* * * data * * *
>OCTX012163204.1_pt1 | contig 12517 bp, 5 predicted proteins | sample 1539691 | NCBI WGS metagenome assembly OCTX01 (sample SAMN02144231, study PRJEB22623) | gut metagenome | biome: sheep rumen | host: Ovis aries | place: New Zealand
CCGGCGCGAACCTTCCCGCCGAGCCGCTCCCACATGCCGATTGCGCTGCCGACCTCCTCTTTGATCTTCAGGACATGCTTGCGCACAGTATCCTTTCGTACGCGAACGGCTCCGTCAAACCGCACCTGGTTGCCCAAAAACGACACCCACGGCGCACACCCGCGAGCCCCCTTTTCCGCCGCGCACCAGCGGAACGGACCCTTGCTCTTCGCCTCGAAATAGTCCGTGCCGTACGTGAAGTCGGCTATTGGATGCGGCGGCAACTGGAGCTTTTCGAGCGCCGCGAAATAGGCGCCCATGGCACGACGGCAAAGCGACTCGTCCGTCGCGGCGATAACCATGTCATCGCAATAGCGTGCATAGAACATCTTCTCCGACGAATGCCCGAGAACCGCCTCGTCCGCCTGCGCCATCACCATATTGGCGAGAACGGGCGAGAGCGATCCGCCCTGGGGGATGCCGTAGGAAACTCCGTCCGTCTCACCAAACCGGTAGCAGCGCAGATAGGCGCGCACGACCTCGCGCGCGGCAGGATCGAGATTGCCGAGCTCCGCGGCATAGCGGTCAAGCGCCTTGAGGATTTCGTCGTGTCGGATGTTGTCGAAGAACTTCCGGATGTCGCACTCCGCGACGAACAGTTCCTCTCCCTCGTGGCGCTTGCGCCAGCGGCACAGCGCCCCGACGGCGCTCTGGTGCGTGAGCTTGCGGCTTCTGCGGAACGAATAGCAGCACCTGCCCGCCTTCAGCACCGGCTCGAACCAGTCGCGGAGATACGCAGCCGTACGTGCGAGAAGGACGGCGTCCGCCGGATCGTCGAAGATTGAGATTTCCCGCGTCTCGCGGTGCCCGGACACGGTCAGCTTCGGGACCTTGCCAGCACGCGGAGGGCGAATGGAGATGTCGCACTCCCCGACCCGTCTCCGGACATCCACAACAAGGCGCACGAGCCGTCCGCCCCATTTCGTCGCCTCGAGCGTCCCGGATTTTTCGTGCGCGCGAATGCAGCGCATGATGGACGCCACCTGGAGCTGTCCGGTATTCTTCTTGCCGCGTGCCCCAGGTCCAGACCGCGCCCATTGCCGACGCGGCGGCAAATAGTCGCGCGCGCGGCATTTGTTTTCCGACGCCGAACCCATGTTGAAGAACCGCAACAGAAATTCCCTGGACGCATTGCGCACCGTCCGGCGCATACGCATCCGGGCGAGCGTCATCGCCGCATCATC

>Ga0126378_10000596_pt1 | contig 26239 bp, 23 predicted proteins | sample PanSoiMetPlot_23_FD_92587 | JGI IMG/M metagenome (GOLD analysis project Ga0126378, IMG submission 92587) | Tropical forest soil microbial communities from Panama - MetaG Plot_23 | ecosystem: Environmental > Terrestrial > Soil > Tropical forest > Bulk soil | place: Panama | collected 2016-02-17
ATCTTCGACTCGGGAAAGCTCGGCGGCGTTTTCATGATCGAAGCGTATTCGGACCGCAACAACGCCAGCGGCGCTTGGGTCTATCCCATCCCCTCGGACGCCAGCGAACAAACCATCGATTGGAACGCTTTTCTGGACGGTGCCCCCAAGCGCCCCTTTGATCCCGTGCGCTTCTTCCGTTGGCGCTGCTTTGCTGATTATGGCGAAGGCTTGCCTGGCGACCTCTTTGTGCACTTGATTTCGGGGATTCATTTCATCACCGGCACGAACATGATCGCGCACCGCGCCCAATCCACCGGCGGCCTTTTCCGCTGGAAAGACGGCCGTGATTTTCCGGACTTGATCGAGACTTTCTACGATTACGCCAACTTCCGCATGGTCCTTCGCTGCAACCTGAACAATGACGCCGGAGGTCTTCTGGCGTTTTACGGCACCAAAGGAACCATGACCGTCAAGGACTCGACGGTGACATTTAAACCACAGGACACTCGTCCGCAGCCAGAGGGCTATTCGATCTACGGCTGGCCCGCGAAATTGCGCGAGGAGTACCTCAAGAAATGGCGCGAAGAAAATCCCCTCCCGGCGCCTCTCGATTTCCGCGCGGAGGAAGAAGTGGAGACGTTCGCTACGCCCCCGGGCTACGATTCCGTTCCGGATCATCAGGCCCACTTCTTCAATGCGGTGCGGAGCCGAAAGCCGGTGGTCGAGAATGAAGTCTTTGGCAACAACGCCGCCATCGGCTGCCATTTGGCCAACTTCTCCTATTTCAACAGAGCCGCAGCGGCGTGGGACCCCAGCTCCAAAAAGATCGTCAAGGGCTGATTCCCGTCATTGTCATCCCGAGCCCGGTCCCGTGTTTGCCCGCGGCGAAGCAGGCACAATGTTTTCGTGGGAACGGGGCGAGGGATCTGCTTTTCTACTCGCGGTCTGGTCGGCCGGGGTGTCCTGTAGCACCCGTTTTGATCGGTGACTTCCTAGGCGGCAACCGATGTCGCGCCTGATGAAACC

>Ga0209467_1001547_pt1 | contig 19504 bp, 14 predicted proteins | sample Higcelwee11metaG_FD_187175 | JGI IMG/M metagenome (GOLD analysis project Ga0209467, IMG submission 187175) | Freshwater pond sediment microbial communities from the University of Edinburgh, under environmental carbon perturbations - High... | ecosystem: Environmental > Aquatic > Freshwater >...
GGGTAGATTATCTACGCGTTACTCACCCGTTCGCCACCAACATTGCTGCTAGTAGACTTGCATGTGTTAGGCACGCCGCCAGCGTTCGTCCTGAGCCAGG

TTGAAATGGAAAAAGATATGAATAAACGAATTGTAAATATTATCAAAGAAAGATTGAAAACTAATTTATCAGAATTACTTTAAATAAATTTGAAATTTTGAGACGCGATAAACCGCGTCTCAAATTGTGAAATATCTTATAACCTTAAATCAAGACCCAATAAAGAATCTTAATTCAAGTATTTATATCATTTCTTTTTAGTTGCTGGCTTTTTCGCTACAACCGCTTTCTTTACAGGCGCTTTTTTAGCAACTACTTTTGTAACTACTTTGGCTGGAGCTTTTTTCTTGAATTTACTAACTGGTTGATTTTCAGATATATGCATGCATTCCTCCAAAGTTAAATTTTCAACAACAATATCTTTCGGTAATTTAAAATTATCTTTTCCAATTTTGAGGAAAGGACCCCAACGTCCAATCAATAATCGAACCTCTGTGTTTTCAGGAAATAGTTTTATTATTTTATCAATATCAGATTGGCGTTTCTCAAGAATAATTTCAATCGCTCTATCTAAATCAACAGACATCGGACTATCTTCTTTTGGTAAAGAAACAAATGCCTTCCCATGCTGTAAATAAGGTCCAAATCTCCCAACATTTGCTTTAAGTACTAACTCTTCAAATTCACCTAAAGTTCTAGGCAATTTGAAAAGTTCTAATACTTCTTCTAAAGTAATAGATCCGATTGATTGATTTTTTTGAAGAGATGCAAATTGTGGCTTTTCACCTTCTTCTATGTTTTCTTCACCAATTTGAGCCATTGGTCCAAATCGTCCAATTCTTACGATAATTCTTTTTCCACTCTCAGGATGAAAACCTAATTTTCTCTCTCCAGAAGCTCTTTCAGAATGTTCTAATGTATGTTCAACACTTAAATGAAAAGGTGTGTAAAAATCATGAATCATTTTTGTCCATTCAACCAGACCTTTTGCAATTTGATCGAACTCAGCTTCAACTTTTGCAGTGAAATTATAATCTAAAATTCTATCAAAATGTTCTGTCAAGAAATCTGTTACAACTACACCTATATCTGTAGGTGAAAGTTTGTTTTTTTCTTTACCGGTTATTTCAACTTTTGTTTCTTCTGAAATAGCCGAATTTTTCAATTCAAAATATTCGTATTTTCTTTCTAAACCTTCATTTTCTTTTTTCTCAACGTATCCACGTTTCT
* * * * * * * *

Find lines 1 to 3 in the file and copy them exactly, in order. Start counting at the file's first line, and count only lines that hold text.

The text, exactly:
>OCTX012163204.1_pt1 | contig 12517 bp, 5 predicted proteins | sample 1539691 | NCBI WGS metagenome assembly OCTX01 (sample SAMN02144231, study PRJEB22623) | gut metagenome | biome: sheep rumen | host: Ovis aries | place: New Zealand
CCGGCGCGAACCTTCCCGCCGAGCCGCTCCCACATGCCGATTGCGCTGCCGACCTCCTCTTTGATCTTCAGGACATGCTTGCGCACAGTATCCTTTCGTACGCGAACGGCTCCGTCAAACCGCACCTGGTTGCCCAAAAACGACACCCACGGCGCACACCCGCGAGCCCCCTTTTCCGCCGCGCACCAGCGGAACGGACCCTTGCTCTTCGCCTCGAAATAGTCCGTGCCGTACGTGAAGTCGGCTATTGGATGCGGCGGCAACTGGAGCTTTTCGAGCGCCGCGAAATAGGCGCCCATGGCACGACGGCAAAGCGACTCGTCCGTCGCGGCGATAACCATGTCATCGCAATAGCGTGCATAGAACATCTTCTCCGACGAATGCCCGAGAACCGCCTCGTCCGCCTGCGCCATCACCATATTGGCGAGAACGGGCGAGAGCGATCCGCCCTGGGGGATGCCGTAGGAAACTCCGTCCGTCTCACCAAACCGGTAGCAGCGCAGATAGGCGCGCACGACCTCGCGCGCGGCAGGATCGAGATTGCCGAGCTCCGCGGCATAGCGGTCAAGCGCCTTGAGGATTTCGTCGTGTCGGATGTTGTCGAAGAACTTCCGGATGTCGCACTCCGCGACGAACAGTTCCTCTCCCTCGTGGCGCTTGCGCCAGCGGCACAGCGCCCCGACGGCGCTCTGGTGCGTGAGCTTGCGGCTTCTGCGGAACGAATAGCAGCACCTGCCCGCCTTCAGCACCGGCTCGAACCAGTCGCGGAGATACGCAGCCGTACGTGCGAGAAGGACGGCGTCCGCCGGATCGTCGAAGATTGAGATTTCCCGCGTCTCGCGGTGCCCGGACACGGTCAGCTTCGGGACCTTGCCAGCACGCGGAGGGCGAATGGAGATGTCGCACTCCCCGACCCGTCTCCGGACATCCACAACAAGGCGCACGAGCCGTCCGCCCCATTTCGTCGCCTCGAGCGTCCCGGATTTTTCGTGCGCGCGAATGCAGCGCATGATGGACGCCACCTGGAGCTGTCCGGTATTCTTCTTGCCGCGTGCCCCAGGTCCAGACCGCGCCCATTGCCGACGCGGCGGCAAATAGTCGCGCGCGCGGCATTTGTTTTCCGACGCCGAACCCATGTTGAAGAACCGCAACAGAAATTCCCTGGACGCATTGCGCACCGTCCGGCGCATACGCATCCGGGCGAGCGTCATCGCCGCATCATC

>Ga0126378_10000596_pt1 | contig 26239 bp, 23 predicted proteins | sample PanSoiMetPlot_23_FD_92587 | JGI IMG/M metagenome (GOLD analysis project Ga0126378, IMG submission 92587) | Tropical forest soil microbial communities from Panama - MetaG Plot_23 | ecosystem: Environmental > Terrestrial > Soil > Tropical forest > Bulk soil | place: Panama | collected 2016-02-17